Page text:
|Liaison||Karen Eckert, Ph.D.|
|Submission Date||March 5, 2021|
AC-6: Sustainability Literacy Assessment
|4.00 / 4.00||
Professor and Director
Center for Sustainability
Does the institution conduct an assessment of the sustainability literacy of its students (i.e. an assessment focused on student knowledge of sustainability topics and challenges)?:
Which of the following best describes the literacy assessment? The assessment is administered to::
Which of the following best describes the structure of the assessment? The assessment is administered as a::
A copy of the questions included in the sustainability literacy assessment(s):
A sample of the questions included in the sustainability literacy assessment or the website URL where the assessment tool may be found:
A brief description of how the literacy assessment was developed and/or when it was adopted:
The survey was developed by the Center for Sustainability with support from the Principia College Student Senate and the Office of Institutional Effectiveness. It was beta-tested by the Sustainability Club prior to its distribution campus-wide. The "pre" and "post" surveys were distributed in 2015 and 2018, respectively.
A brief description of how a representative sample was reached (if applicable) and how the assessment(s) were administered :
The survey was first administered as an intercept survey on Earth Day, and later distributed by email to the student body, as well as posted on Facebook.
A brief summary of results from the literacy assessment(s), including a description of any measurable changes over time:
The survey sought to measure student knowledge of core sustainability topics, and the results were heartening. We found a consistently high (83-89%) understanding of basic sustainability principles; e.g., 85% (2015) and 83% (2018) of respondents knew that “sustainable businesses operate on a principle often referred to as the Triple Bottom Line” and that “People, Planet, Profit” is often used to describe this multidisciplinary approach; 85% (2015) and 83% (2018) could characterize a multi-pronged approach for a Fortune 500 company seeking to implement a program of corporate social responsibility (CSR); 83% (2015) and 85% (2018) could characterize a multi-pronged approach for a community seeking to “most effectively promote an environmentally sustainable future"; and 85% (2015) and 89% (2018) thought that “persons seeking to promote a more sustainable future” should look for an indication of fair labor practices, ‘green’ certifications, use of renewable energy during manufacturing and transport, and community-based philanthropy.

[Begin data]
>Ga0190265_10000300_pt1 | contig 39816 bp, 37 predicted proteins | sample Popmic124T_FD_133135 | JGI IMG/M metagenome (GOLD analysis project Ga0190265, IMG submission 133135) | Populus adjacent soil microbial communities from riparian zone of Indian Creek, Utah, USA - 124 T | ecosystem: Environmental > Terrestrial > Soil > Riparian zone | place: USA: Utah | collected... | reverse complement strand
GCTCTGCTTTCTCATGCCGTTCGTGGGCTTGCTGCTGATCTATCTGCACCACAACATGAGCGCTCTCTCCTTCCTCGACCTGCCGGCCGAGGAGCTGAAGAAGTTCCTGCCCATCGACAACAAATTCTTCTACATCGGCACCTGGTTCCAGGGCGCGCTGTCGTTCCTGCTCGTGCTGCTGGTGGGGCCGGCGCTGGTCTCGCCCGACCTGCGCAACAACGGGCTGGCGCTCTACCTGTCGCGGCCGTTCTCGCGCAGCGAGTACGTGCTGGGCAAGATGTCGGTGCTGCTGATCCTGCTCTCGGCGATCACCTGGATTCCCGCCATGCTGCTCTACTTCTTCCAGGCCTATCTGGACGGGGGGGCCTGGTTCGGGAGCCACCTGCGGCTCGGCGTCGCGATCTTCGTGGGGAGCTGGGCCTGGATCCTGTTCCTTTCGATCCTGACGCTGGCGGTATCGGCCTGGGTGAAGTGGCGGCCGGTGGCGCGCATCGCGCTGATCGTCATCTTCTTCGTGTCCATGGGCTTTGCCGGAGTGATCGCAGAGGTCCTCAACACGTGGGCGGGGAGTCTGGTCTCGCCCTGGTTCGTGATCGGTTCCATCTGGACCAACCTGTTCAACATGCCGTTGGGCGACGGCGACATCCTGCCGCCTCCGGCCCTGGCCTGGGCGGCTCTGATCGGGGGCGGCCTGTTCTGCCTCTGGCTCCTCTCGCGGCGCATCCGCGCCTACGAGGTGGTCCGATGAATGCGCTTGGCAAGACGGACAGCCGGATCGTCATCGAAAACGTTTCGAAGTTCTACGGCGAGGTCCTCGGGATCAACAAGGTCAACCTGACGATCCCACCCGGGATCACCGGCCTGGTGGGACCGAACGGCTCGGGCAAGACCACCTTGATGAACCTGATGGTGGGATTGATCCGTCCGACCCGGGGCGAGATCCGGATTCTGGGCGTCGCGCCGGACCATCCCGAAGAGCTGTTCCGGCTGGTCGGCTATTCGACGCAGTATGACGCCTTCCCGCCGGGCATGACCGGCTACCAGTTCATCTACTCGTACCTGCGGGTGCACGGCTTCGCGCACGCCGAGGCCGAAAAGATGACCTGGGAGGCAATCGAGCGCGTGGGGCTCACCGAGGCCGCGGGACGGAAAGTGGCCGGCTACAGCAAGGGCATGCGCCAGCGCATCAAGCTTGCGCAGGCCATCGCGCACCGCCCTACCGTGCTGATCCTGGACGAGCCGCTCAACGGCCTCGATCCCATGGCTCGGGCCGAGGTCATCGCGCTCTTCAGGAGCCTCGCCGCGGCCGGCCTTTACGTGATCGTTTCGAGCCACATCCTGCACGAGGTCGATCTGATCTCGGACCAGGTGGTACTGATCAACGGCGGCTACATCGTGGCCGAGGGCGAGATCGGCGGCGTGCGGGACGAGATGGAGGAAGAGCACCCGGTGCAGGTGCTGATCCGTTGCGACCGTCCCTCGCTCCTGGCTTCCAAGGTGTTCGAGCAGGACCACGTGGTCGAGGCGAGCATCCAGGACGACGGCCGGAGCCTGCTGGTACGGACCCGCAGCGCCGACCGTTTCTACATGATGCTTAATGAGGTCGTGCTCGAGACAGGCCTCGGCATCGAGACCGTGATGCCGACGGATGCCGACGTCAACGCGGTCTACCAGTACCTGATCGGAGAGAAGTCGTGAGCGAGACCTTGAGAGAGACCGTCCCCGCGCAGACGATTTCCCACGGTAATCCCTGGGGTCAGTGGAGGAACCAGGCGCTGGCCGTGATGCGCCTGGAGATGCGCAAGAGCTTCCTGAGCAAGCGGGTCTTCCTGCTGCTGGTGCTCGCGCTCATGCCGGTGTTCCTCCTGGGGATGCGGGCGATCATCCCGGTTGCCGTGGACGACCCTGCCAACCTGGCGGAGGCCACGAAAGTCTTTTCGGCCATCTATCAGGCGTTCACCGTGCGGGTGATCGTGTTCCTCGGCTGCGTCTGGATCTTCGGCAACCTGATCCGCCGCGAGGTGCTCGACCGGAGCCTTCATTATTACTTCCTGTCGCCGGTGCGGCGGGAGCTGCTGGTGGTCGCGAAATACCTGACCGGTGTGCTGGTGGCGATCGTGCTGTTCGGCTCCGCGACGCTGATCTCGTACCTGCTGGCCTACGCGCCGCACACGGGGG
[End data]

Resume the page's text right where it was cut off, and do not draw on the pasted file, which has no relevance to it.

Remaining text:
97% knew that “the three components of sustainability—environmental protections and stewardship, social equity, and positive financial performance—become inseparable from each other when true sustainability is achieved."
89% (both years) chose “energy sources that are infinitely renewable and do not produce harmful emissions” over other choices (e.g., locally extracted and refined carbon-based fuels, fuels made from biological materials, etc.) when asked “Which of the following fuels do you consider to be the most sustainable over the long-term?”
Finally, 81% (2015) and 83% (2018) "strongly agreed" when asked, "It's important to me that Principia has a strong commitment to sustainability.” In one interesting way the second survey differed from the first - and that is when asked what initiatives would demonstrate this commitment, the top three answers in 2015 were campus-wide recycling and composting, renewable energy production, and "green" purchasing policies. In 2018, the top three answers were sourcing local/organic/sustainable food, "green" purchasing policies, and achieving a LEED certified building.
The website URL where information about the programs or initiatives is available:
Additional documentation to support the submission:
The url https://sites.google.com/principia.edu/principiasustainability/ works for, but it was flagged by the AASHE peer-review as broken in the "optional url" field so I deleted it.
The information presented here is self-reported. While AASHE staff review portions of all STARS reports and institutions are welcome to seek additional forms of review, the data in STARS reports are not verified by AASHE. If you believe any of this information is erroneous or inconsistent with credit criteria, please review the process for inquiring about the information reported by an institution and complete the Data Inquiry Form.